You awaken, and your mind clears. Yes, you are traveling on the inter-stellar freighter Hyperion, outbound to mine anti-matter from a galactic vortex. The automated systems have just revived you from suspended animation. Your assignment – perform periodic ship maintenance.
Climbing out of your hibernation chamber, you punch up system status. All systems read nominal, no issues. That is good. Your ship extends 30 kilometers. Just performing routine maintenance exhausts the mind and body; you don’t need any extra work.
You contemplate the task of the freighter. The Hyperion, and its three sister ships, fly in staggered missions to harvest energy, in the form of anti-matter. Each trip collects a million terawatt-hours, enough to support the 35 billion human and sentient robots in the solar system for a full year.
Looking up at the scanner screen, you see the mid-flight space buoy station about a light-hour ahead. The station contains four buoys, configured in a square, 30 kilometers on a side. A series of eleven stations keeps your ship on course during its two year travel out from Earth.
You check the freighter’s speed relative to the buoys – about 50 percent of the speed of light, but constant, i. e. no acceleration or deceleration. That makes sense – at mid-flight, the freighter has entered a transition phase between acceleration and deceleration.
The Theory of Relativity
Either through deliberate study, or general media coverage, you likely have heard of the Theory of Relativity, the master piece of Albert Einstein. Einstein built his theory in two phases. The first, Special Relativity, covered non-accelerating frames of reference, and the second, General Relativity, dealt with accelerating and gravity-bound frames of reference.
Special Relativity gave us the famous E=MC squared equation, and covers the physics of objects approaching the speed of light. General Relativity helped uncover the possibility of black holes, and provides the physics of objects in gravity fields or undergoing acceleration.
Here we will explore Special Relativity, using our hypothetical ship Hyperion. The freighter’s speed, a significant fraction of that of light, dictates we employ Special Relativity. Calculations based on the laws of motion at everyday speeds, for example those of planes and cars, would produce incorrect results.
Importantly, though, our freighter is neither accelerating nor slowing and further has traveled sufficiently into deep space that gravity has dwindled to insignificant. The considerations of General Relativity thus do not enter here.
Waves, and Light in a Vacuum
Special Relativity starts with the fundamental, foundational statement that all observers, regardless of their motion, will measure the speed of light as the same. Whether moving at a hundred kilometers an hour, or a million kilometers an hour, or a billion kilometers an hour, all observers will measure the speed of light as 1. 08 billion kilometers an hour.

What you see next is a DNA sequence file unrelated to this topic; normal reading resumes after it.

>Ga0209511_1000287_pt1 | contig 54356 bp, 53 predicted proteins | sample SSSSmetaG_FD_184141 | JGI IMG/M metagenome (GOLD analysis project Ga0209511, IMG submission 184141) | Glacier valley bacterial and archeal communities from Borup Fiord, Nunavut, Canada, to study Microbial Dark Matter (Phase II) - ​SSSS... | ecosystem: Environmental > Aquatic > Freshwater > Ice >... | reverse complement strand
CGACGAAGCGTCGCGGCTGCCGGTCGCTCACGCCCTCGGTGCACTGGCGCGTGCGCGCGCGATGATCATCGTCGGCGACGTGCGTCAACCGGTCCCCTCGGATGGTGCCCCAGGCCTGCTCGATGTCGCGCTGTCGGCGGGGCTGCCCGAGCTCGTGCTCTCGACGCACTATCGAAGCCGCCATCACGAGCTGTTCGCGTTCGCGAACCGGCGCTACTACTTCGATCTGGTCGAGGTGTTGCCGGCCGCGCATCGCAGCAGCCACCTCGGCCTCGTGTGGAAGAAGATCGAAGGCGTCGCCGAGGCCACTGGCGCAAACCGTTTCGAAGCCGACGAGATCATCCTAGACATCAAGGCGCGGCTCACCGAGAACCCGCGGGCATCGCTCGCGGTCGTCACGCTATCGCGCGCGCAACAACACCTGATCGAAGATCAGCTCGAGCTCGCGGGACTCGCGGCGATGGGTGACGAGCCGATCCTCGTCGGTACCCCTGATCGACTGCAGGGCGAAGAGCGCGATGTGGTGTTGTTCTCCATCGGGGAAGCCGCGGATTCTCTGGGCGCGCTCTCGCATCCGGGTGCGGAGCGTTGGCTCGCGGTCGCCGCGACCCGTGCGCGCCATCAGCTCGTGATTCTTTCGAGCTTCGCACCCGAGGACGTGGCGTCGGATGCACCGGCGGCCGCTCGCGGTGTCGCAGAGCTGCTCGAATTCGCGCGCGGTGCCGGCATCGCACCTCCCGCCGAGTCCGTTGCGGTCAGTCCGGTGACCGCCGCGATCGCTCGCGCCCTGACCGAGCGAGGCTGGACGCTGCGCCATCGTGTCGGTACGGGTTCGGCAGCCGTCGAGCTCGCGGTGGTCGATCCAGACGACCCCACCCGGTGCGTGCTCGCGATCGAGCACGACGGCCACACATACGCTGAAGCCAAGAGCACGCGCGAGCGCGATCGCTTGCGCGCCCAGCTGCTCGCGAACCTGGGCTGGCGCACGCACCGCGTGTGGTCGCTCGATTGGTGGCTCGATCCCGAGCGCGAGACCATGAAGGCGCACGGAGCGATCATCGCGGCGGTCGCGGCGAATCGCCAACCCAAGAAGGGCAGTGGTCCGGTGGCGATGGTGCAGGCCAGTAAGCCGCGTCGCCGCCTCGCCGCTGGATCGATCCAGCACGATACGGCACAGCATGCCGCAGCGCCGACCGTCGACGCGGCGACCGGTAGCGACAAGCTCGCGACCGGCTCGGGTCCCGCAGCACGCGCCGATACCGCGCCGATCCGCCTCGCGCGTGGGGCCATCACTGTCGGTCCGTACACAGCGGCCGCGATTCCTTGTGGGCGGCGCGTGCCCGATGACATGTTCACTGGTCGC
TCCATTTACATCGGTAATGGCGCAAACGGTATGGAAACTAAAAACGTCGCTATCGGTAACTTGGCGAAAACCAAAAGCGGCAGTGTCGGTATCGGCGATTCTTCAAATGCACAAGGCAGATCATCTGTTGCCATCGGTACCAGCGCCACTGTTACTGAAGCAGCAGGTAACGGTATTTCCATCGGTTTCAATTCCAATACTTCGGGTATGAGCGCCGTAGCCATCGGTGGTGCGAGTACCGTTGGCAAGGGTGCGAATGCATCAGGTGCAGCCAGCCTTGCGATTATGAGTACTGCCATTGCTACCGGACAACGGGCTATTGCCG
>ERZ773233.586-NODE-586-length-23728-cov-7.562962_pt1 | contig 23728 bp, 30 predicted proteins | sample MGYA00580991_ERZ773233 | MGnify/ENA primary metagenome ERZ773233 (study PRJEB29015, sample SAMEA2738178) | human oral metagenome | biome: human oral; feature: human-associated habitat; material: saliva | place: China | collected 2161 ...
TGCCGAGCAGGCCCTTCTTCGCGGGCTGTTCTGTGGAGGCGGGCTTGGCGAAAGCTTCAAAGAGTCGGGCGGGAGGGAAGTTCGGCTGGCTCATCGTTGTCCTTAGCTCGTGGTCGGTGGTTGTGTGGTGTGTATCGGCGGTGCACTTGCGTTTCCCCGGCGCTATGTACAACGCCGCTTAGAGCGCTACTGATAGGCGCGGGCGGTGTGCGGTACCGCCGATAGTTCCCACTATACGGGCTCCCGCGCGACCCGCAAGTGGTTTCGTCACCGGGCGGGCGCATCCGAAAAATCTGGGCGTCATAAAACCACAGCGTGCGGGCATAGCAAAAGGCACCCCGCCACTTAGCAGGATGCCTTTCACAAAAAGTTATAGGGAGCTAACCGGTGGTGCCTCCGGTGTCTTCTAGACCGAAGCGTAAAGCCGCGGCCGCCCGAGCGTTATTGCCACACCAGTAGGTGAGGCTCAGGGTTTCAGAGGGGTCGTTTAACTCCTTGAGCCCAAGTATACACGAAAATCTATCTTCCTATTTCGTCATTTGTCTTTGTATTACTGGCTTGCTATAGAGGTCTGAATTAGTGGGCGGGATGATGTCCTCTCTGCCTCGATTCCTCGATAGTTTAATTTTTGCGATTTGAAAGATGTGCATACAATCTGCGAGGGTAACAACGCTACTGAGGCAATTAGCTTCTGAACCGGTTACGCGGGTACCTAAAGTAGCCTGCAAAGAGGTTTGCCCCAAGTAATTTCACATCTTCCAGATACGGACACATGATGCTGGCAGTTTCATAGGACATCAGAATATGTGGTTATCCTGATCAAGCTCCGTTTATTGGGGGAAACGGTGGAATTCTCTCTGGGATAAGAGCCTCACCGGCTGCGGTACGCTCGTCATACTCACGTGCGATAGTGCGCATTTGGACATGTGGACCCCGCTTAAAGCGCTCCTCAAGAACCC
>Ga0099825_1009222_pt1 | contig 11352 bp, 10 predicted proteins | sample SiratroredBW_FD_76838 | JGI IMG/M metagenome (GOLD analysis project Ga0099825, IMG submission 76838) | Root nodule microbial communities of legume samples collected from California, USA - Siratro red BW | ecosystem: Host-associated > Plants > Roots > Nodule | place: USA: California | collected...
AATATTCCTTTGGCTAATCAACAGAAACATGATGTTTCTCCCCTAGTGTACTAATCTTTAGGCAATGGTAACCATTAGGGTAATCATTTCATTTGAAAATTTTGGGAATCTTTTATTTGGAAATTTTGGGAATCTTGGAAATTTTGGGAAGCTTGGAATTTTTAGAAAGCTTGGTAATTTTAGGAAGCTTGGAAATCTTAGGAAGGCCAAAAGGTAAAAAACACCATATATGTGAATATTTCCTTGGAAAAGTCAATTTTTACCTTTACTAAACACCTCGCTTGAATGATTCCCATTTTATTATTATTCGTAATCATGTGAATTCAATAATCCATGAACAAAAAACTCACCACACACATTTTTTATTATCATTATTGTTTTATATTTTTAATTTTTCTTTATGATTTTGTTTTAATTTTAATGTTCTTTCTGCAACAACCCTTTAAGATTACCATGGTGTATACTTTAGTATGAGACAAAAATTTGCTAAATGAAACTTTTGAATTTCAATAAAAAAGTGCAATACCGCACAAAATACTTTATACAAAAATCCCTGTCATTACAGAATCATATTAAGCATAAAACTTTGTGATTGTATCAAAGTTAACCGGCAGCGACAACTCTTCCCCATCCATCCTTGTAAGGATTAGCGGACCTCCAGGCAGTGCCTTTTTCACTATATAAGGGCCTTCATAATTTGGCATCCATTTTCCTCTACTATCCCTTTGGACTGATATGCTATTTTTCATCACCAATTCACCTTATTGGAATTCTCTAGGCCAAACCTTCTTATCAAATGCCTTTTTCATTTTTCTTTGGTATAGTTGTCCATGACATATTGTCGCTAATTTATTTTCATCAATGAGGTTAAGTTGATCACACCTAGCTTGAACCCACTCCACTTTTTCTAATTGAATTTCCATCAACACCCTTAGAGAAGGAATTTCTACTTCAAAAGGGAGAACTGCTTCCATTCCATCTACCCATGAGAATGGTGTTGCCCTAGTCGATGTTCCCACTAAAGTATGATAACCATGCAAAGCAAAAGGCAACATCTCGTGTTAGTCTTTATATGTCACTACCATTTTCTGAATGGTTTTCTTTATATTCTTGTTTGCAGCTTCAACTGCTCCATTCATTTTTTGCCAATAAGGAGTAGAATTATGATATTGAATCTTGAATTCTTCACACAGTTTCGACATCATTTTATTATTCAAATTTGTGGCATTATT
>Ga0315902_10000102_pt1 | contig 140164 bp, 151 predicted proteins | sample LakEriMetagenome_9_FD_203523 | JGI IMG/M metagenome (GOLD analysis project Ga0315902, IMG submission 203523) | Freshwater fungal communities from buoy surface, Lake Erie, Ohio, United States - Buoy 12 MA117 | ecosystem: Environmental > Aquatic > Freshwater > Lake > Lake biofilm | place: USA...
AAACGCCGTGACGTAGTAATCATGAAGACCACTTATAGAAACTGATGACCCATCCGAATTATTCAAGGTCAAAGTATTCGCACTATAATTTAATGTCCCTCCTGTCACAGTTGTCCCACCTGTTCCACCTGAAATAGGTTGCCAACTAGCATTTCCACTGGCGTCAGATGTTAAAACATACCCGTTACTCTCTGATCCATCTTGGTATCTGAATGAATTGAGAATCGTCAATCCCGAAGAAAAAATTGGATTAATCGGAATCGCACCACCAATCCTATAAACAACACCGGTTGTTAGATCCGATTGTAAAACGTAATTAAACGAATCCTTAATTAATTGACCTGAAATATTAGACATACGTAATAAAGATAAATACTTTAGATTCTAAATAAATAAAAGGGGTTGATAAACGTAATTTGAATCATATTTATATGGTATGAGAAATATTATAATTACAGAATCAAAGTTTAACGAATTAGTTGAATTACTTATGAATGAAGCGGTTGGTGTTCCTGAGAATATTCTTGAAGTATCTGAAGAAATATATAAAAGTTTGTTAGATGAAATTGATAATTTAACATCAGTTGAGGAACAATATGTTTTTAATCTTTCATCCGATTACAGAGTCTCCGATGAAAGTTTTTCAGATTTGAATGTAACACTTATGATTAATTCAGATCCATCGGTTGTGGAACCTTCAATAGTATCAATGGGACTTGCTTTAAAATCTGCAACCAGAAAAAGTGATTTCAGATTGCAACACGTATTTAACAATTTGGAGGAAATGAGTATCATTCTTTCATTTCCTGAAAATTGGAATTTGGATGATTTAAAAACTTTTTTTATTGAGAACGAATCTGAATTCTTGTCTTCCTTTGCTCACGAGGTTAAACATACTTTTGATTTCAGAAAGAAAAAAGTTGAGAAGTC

A caveat is that the observer not be accelerating, and not be under a strong gravitational field.
Even with that caveat, why is this case? Why doesn’t the speed of the observer impact the measured speed of light? If two people throw a baseball, one in a moving bullet train, while the other stands on the ground, the motion of the bullet train adds to the speed of the throw ball.
So shouldn’t the speed of the space ship add to the speed of light? You would think so. But unlike baseballs, light speed remains constant regardless of the speed of the observer.
Let’s think about waves. Most waves, be they sound waves, water waves, the waves in the plucked string of a violin, or shock waves travelling through solid earth, consist of motion through a medium.
Sound waves consist of moving air molecules, water waves consist of moving packets of water, waves in a string consist of motion of the string, and shock waves consist of vibrations in rocks and soil.
In contrast, stark contrast, light waves do not consist of the motion of any underlying substrate. Light travel does not need any supporting medium for transmission.
In that lies the key difference.
Let’s work thought that in the context of the inter-stellar freighter. You rise from suspended animation. Acceleration has stopped. In this case, no buoys exist near-by.
How do you know you are moving? How do you even define moving? Since you reside in deep space, and you are away from the buoys, no objects exist near-by against which to measure your speed. And the vacuum provides no reference point.
Einstein, and others, thought about this. They possessed Maxwell’s laws of electromagnetism, laws which gave, from first principle, the speed of light in a vacuum.
Now if no reference point exists in a vacuum against which to measure the speed of a physical object, could any (non-accelerated) motion be a privileged motion? Would there be a special motion (aka speed) at which the observer gets the “true” speed of light, while other observer’s moving at a different speed would get a speed of light impacted by that observer’s motion.
Physicists, Einstein especially, concluded no. If a privileged reference frame exists, then observers at the non-privileged speed would find light violates Maxwell’s laws. And Maxwell’s laws stood as so sound that rather than amend those laws, physicists set a new assumption – relative speed can’t change the speed of light.